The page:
ASEAN must focus on human security to maintain relevance

JAKARTA (JP): Focusing on achieving freedom from fear, freedom from want and other issues of human security would maintain the relevance of the Association of Southeast Asian Nations (ASEAN) for future generations, speakers at a seminar in Jakarta said on Friday.

Researcher Dewi Fortuna Anwar told the one-day talk entitled “ASEAN at a Crossroads” that she disagreed with another speaker’s suggestion to “disperse” the 31-year-old organization, given its apparent failure to extend help to members undergoing political and economic crises.

ASEAN, which now has nine member nations should “shift its focus from the discourse between non-interference and flexible engagement to human security”, she said. Referring to the debate in the region on whether or not a member government should meddle in another’s affairs, she said concerns such as good governance and environmental policies would further determine what would constitute “interference.

The other speakers, Bantarto Bandoro of the Centre for Strategic and International Studies, and Ikrar Nusa Bhakti of the Indonesian Institute of Sciences, had said ASEAN should do away with its “ASEAN way” of decision-making and its principal of non-interference which was no longer in tune with changing times.

“We should no longer be alarmed if an official of Thailand, for instance, makes remarks on Indonesia or Malaysia,” Ikrar said, because issues which may have been regarded as internal affairs in the past are now often regional issues. He cited the recent reaction of Malaysian politician Baba Ghafar towards the Indonesian press, which he had lambasted for its coverage of what he said was Malaysia’s domestic affairs.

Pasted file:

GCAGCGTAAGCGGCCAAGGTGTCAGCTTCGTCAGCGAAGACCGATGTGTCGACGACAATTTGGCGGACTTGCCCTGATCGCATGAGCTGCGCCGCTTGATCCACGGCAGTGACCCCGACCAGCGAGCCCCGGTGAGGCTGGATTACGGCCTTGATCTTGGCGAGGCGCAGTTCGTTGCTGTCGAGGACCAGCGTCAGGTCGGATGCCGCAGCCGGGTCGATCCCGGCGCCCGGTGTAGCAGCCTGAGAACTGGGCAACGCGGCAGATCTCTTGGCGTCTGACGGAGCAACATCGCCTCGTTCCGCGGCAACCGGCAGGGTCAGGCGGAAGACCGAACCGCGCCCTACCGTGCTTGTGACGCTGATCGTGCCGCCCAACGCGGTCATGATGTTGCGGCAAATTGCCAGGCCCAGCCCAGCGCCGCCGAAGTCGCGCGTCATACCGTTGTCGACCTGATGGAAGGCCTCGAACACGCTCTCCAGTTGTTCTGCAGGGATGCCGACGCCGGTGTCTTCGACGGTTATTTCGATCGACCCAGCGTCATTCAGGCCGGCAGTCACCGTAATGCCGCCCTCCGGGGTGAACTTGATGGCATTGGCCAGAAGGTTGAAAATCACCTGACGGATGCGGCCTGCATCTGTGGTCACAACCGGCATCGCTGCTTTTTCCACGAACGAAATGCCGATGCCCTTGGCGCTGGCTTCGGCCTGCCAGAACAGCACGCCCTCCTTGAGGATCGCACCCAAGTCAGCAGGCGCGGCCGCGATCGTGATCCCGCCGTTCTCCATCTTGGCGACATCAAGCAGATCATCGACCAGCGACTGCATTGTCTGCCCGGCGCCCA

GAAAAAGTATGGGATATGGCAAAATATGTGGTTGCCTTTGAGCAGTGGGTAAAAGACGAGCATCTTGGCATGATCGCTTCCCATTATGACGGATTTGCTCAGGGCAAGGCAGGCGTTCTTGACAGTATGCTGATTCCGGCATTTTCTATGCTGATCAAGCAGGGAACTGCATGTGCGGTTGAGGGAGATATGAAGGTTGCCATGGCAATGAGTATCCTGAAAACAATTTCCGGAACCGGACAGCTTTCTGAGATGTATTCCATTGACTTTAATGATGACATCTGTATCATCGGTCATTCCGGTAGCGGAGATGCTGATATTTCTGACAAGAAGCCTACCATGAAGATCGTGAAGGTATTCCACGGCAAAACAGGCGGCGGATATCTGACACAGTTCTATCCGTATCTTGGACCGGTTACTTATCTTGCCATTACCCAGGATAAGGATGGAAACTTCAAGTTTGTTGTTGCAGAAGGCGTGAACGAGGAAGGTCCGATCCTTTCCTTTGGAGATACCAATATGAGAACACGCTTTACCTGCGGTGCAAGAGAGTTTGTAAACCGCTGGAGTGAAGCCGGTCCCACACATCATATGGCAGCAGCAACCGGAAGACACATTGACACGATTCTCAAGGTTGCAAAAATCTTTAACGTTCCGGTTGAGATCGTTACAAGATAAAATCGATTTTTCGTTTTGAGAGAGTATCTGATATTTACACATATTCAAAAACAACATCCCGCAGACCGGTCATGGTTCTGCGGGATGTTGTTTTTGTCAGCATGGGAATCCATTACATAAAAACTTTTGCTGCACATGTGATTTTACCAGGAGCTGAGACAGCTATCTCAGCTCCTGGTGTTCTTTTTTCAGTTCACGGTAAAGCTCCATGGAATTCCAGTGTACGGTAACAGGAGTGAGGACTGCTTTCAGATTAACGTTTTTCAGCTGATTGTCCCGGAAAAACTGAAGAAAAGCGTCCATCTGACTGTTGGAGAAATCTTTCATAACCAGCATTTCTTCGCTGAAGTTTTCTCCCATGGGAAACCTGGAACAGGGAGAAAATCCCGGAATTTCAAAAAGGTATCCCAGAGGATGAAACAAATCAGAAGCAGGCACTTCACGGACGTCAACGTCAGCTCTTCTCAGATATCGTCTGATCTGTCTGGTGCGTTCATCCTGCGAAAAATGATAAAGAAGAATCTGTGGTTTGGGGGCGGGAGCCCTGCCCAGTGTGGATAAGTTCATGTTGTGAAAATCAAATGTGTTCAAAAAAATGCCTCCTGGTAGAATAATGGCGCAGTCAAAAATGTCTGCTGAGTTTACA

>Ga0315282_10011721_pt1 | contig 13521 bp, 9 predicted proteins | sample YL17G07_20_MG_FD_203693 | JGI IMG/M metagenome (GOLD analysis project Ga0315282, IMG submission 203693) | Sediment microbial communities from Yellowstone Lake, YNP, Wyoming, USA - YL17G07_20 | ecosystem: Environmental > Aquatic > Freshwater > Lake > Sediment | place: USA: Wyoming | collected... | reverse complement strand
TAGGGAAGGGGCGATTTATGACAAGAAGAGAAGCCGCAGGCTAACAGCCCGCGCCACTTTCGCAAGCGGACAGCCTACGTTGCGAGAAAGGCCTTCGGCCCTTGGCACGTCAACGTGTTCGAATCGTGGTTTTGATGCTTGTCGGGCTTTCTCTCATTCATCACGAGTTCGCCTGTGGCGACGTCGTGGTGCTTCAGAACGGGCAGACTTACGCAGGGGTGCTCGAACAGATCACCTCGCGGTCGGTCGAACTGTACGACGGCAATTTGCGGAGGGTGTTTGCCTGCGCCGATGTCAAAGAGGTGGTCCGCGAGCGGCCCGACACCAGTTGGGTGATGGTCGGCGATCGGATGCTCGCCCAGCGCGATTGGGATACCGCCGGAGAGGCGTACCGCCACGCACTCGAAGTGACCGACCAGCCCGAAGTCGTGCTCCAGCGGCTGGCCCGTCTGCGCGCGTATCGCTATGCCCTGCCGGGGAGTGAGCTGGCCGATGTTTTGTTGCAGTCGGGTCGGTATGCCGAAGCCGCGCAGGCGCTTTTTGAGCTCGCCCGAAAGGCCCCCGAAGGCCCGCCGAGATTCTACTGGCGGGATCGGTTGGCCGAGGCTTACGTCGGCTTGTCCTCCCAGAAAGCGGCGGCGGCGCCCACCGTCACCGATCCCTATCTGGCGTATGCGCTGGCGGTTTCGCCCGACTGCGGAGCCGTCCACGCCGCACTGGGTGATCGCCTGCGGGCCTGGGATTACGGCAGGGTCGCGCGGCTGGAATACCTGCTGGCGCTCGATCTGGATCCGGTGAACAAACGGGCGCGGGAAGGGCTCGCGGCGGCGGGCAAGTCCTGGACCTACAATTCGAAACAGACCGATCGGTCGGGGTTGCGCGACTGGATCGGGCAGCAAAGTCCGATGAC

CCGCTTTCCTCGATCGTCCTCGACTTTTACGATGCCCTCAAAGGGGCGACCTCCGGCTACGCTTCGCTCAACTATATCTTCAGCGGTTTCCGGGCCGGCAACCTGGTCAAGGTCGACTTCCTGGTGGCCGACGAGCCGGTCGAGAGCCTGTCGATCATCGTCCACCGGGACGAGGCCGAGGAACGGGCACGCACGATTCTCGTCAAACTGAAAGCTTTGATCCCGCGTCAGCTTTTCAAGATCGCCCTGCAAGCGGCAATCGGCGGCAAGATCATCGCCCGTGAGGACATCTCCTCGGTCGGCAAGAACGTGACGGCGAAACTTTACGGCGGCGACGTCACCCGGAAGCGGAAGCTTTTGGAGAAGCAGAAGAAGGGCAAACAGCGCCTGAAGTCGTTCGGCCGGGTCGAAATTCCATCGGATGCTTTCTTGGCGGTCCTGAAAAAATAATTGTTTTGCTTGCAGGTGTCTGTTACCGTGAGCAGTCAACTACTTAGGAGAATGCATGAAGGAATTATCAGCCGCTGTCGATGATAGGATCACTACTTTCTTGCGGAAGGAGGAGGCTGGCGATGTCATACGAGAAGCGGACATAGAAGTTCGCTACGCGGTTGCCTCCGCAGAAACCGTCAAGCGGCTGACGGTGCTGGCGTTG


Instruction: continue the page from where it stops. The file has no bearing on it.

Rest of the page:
ASEAN members include the Philippines, Brunei, Indonesia, Laos, Malaysia, Myanmar, Singapore, Thailand and Vietnam.

The latest challenge to ASEAN’s principal of non-interference came from Philippine President Joseph Estrada on Thursday when he threatened to boycott next month’s Asia Pacific Economic Cooperation (APEC), citing the imprisonment and reported beating of Malaysia’s former deputy premier Anwar Ibrahim. His press secretary said the remark was “personal.

Ikrar raised the new meaning of “security approach” referring to human security instead of its association with, for instance national security.

Human security, he said, included “freedom from fear, of want, hunger, assault, cruelty, imprisonment without a fair trial and various forms of discrimination.

Familiar aspirations are obvious in ASEAN’s “Vision 2020,” he said, a formula drawn up at the organizations’ 1996 First Informal Summit in Jakarta.

Among others the Vision includes “a community of caring societies” in which societies would all enjoy “the opportunities for total human development.

Sticking to non-interference would render the Vision “just a lot of talk,” Ikrar said, of which ASEAN has had so much.

Bantarto had suggested ASEAN should even disperse as it was at the “brink of disintegration” given its incapability to extend help to members in the midst of political and economic crises.

Dewi, also the Assistant for foreign affairs to the Minister/State Secretary, reminded that among ASEAN’s achievements, regional security was based precisely on the principal of non-interference, which had led the region away from the more volatile characteristics of the 1950s to 1960s.

Besides, she said, as an organization individual states were more”confident” in the international forum.